"Who Killed the Electric Car? shows how the auto, oil and other powerful industries fought and killed a clean alternative to the gas guzzler. Americans should heed this film's clarion call for action to fight global warming and the cabal of polluters which threaten our climate." -Dan Becker, Director, Sierra Club Global Warming Program
The 800 Mile Wall highlights the construction of the new border walls along the U.S.-Mexico border as well as the effect on migrants trying to cross into the U.S. This powerful 90-minute film is an unflinching look at a failed U.S. border strategy that many believe has caused the death of thousands of migrants and violates fundamental human rights.
Since border walls have been built, well over 5,000 migrant bodies have been recovered in U.S. deserts, mountains and canals. Some unofficial reports put the death toll as high as 10,000 men, women and children. As a direct result of U.S. border policy, migrants are forced to cross treacherous deserts and mountains in search of low skill and low paying jobs in the United States. The New York Times writes, "Current border strategy is serving as a funnel through deadly terrain."
The 800 Mile Wall documents, in great detail, the ineffective and deadly results of a failed border policy and offers some thoughts and on how the current human rights crisis may be resolved.
Run time: 90 minutes
A Force More Powerful, a three-hour, two-part documentary series reveals one of the 20th century's most important but least understood stories how millions chose to battle the forces of brutality and oppression with nonviolent weapons and won.
With archival footage and interviews with witnesses and survivors, A Force More Powerful tells six stories of successful nonviolent movements which used strikes, slowdowns, boycotts and massive demonstrations to topple dictators, foil military invaders, establish democracy and win human rights. Here are the heroes, some known, some unsung, who changed the course of the 20th century. Their power flowed not from the barrel of a gun but from discipline and from shrewd tactical planning.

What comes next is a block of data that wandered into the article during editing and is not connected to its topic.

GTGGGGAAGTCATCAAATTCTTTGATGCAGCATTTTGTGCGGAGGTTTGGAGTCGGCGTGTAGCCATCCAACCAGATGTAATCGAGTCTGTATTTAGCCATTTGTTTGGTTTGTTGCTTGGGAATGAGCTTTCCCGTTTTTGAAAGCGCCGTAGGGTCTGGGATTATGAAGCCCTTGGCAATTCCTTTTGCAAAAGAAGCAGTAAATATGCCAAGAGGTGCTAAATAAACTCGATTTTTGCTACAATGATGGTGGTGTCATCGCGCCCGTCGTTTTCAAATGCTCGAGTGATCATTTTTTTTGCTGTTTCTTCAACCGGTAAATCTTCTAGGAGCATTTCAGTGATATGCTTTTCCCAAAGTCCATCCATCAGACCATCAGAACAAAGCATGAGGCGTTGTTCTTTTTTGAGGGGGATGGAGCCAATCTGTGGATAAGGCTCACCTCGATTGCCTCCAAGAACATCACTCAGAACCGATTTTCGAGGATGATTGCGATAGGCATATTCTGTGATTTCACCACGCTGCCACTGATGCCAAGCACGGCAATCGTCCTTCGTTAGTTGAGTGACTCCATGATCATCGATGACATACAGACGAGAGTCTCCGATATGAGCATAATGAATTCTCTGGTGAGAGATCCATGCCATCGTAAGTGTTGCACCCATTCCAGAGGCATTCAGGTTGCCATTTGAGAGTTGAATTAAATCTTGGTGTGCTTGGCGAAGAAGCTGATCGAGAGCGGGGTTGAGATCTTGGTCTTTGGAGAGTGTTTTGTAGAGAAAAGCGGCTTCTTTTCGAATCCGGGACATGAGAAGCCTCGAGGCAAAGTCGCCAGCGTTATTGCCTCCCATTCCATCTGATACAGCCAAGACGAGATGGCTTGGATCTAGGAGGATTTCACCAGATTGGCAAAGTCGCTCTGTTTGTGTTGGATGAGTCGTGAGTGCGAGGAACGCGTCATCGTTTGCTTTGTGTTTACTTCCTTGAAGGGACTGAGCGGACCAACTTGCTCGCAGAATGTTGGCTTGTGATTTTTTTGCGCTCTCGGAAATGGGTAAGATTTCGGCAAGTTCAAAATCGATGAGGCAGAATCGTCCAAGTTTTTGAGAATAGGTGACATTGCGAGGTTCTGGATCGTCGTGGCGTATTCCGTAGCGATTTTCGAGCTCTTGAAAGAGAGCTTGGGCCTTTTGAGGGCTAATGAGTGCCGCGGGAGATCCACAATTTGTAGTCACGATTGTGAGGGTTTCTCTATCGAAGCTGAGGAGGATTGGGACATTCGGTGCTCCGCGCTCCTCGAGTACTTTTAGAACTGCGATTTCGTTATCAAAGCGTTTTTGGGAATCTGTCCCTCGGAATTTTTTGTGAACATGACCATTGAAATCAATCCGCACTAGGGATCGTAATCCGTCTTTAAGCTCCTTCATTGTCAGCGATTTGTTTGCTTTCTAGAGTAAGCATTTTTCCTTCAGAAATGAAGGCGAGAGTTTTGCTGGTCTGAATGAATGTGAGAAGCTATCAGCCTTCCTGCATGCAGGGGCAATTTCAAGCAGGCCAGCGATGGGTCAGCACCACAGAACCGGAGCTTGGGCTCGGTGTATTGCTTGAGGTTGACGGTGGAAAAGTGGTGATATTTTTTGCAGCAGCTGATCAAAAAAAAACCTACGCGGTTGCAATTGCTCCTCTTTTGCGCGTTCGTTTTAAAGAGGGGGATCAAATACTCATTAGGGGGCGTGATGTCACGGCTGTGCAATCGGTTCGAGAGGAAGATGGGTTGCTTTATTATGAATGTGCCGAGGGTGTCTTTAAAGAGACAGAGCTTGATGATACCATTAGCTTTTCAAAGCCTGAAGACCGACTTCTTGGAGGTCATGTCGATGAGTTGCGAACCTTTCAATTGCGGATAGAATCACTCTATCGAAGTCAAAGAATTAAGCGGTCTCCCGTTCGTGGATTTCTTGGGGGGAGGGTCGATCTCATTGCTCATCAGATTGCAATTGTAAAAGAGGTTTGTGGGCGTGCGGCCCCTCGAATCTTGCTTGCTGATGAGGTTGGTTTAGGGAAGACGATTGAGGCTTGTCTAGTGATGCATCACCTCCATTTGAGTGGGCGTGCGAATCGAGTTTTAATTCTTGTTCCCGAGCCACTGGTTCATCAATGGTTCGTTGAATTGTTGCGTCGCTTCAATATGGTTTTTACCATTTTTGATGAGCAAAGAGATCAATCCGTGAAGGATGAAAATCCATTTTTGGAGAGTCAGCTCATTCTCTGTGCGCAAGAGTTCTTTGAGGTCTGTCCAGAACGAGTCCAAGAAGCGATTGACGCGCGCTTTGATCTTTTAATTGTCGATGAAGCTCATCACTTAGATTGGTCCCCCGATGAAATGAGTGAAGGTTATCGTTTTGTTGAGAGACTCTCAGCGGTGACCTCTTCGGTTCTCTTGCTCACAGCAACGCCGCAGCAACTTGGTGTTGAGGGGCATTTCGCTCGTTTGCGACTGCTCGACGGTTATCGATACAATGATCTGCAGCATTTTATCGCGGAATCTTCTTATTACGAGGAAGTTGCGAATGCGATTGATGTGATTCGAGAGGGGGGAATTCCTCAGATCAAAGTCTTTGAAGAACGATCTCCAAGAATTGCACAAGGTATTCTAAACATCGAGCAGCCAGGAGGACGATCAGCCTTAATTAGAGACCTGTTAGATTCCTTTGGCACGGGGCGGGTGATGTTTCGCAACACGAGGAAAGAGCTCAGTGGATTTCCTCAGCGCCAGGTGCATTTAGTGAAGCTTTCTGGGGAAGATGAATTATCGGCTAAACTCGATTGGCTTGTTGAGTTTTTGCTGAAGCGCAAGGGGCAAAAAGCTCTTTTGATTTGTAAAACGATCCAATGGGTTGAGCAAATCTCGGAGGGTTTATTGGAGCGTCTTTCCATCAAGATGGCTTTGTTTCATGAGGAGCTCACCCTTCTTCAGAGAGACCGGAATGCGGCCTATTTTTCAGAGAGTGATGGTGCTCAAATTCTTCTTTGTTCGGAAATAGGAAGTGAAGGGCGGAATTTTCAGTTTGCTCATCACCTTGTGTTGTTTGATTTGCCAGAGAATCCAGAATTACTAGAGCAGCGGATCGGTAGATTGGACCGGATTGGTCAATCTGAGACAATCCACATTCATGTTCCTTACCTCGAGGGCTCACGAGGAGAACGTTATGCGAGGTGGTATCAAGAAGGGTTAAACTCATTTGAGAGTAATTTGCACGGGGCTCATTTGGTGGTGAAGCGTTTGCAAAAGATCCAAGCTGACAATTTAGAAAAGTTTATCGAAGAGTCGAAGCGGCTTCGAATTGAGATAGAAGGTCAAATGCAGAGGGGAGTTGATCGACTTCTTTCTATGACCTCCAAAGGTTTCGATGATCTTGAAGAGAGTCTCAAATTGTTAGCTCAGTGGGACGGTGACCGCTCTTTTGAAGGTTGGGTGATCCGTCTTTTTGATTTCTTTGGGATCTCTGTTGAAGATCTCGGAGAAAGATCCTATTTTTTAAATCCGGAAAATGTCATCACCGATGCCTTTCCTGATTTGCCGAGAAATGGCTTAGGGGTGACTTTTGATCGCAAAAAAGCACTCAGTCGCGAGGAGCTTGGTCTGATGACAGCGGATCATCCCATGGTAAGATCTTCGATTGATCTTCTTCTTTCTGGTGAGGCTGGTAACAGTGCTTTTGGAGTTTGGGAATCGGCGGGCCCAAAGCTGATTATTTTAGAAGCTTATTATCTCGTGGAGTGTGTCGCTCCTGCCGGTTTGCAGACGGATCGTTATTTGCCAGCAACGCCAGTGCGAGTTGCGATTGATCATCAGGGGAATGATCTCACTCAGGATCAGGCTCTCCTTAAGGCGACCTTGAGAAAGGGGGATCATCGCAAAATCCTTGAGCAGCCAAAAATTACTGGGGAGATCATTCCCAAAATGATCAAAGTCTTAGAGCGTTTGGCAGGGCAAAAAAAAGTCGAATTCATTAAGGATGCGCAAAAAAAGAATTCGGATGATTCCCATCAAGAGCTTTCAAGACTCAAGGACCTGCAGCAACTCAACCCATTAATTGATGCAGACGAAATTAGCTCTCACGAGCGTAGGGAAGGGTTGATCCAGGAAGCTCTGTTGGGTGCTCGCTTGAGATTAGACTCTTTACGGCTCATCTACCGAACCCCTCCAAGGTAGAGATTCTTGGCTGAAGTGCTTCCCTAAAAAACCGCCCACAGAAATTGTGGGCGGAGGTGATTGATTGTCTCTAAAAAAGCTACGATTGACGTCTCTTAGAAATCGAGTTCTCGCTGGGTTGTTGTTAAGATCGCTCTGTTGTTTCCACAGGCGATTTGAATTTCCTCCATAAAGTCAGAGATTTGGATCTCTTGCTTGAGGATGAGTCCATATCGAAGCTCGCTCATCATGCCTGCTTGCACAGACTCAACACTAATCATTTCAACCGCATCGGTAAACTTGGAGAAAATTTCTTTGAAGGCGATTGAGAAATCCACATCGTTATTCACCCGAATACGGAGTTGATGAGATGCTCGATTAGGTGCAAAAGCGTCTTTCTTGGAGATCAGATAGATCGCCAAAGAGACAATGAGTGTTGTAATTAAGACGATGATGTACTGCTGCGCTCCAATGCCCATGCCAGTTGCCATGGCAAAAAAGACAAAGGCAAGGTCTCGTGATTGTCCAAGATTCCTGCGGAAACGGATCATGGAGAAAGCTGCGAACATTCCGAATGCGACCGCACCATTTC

Tracing how the movements inspired, borrowed from and built on each other, the series begins in 1907 with a young Mohandas Gandhi, the most influential leader in the history of nonviolent resistance, as he rouses his fellow Indians living in South Africa in a nonviolent struggle against racial oppression.
Part One chronicles how Gandhi refines and expands the nonviolent weaponry he discovered in South Africa as he leads India's campaign for full independence from Britain in the 1930s. It also reveals a new angle on the American civil rights movement in 1960, then returns full circle to South Africa, this time in the 1980s as activists help dismantle the apartheid system.
Part Two recounts how Danish citizens resist the Nazi Occupation, how striking Poland ship workers band together in Solidarity to fight communism head-on in 1980, and concludes in 1988 Chile where seven million citizens overcome their fears about the power of dictator Augusto Pinochet and participate in a special election which throws him out of office.